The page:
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Auctoritas is a Latin word which is the origin of English “authority“. While historically its use in English was restricted to discussions of the political history of Rome, the beginning of phenomenological philosophy in the 20th century expanded the use of the word.
In ancient Rome, Auctoritas referred to the general level of prestige a person had in Roman society, and, as a consequence, his clout, influence, and ability to rally support around his will. Auctoritas was not merely political, however; it had a numinous content and symbolized the mysterious “power of command” of heroic Roman figures.
Noble women could also achieve a degree of Auctoritas. For example, the wives, sisters, and mothers of the Julio-Claudians had immense influence on society, the masses, and the political apparatus. Their Auctoritas was exercised less overtly than their male counterparts due to Roman societal norms, but they were powerful nonetheless.
Etymology and origin
According to French linguist Emile Benveniste, auctor (which also gives us English “author“) is derived from Latin augeō(“to augment”, “to enlarge”, “to enrich”). The auctor is “is qui auget“, the one who augments the act or the juridicalsituation of another.
Auctor in the sense of “author”, comes from auctor as founder or, one might say, “planter-cultivator”. Similarly, auctoritasrefers to rightful ownership, based on one’s having “produced” or homesteaded the article of property in question – more in the sense of “sponsored” or “acquired” than “manufactured”. This auctoritas would, for example, persist through an usucapio of ill-gotten or abandoned property.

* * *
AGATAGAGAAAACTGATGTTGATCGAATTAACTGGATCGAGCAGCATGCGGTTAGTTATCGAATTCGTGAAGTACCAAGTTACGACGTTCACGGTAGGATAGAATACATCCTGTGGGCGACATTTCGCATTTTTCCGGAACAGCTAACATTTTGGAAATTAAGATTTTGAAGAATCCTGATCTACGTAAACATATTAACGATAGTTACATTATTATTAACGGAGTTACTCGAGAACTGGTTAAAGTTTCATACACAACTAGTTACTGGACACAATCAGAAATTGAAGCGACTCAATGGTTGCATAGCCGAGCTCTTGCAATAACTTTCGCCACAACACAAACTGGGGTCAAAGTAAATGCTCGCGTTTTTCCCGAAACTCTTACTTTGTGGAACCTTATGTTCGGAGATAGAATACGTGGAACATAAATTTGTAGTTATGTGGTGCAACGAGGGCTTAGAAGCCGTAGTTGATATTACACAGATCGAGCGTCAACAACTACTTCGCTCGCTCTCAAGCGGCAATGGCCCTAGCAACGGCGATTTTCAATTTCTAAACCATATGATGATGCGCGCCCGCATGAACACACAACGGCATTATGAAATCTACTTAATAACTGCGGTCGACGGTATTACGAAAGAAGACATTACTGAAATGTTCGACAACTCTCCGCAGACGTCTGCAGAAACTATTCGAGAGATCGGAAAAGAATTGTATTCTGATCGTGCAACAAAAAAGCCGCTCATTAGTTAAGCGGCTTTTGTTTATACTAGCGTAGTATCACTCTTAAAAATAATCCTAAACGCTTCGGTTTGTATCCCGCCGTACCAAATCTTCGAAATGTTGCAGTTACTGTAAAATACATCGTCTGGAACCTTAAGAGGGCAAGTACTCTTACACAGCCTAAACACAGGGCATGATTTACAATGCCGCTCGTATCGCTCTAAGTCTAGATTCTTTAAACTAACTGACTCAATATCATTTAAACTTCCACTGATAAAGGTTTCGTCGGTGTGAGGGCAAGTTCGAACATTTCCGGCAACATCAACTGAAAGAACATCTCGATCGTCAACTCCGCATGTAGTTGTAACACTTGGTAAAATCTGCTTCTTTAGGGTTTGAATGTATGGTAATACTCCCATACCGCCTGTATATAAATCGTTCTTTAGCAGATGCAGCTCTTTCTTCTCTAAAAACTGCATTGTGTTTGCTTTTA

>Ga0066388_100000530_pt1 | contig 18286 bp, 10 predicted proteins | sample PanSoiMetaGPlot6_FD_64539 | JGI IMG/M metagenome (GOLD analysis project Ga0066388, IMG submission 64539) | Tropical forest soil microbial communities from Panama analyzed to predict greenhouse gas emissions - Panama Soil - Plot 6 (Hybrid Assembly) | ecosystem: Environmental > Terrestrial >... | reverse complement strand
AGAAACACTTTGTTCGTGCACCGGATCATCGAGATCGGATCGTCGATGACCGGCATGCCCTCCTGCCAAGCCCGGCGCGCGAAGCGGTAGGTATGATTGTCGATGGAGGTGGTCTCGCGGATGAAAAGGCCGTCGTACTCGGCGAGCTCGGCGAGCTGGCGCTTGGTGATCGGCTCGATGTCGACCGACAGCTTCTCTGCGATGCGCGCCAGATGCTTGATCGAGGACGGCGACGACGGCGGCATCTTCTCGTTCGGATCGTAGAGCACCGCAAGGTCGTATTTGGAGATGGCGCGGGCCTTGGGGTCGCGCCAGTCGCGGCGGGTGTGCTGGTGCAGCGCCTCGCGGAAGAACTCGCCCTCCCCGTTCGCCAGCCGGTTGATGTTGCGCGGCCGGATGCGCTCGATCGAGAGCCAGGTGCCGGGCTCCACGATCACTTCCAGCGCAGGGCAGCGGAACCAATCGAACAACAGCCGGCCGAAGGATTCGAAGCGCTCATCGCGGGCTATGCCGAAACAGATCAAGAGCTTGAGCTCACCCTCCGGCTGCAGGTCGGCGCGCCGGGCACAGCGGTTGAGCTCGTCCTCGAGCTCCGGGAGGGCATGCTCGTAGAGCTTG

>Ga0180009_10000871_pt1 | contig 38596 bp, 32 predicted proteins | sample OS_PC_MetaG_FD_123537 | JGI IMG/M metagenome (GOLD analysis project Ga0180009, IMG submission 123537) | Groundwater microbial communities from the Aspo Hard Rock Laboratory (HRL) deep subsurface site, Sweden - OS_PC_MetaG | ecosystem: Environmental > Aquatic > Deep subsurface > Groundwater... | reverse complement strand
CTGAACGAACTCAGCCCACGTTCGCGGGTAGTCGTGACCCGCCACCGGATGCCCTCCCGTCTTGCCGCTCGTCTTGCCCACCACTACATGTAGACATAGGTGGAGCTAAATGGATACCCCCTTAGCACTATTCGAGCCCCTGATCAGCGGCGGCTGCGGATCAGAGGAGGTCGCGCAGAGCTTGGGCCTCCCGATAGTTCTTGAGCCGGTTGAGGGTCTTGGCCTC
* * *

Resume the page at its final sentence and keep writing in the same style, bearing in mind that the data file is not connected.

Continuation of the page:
Political meaning in Ancient Rome
Politically, auctoritas was connected to the Roman Senate’s authority (auctoritas patrum), not to be confused with potestas or imperium, which were held by the magistrates or the people. In this context, Auctoritas could be defined as the juridical power to authorize some other act.
The 19th-century classicist Theodor Mommsen describes the “force” of auctoritas as “more than advice and less than command, an advice which one may not safely ignore.” Cicero says of power and authority, “Cum potestas in populo auctoritas in senatu sit.” (“While power resides in the people, authority rests with the Senate.”) That is to say, there is a non-committal to a separation of powers, some civil rights, constitutionalism, codified constitutional state and legalist concept of law.
In the private domain, those under tutelage (guardianship), such as women and minors, were similarly obliged to seek the sanction of their tutors (“protectors”) for certain actions. Thus, auctoritas characterizes the auctor: The pater familiasauthorizes – that is, validates and legitimates – his son’s wedding in prostate. In this way, auctoritas might function as a kind of “passive counsel”, much as, for example, a scholarly authority.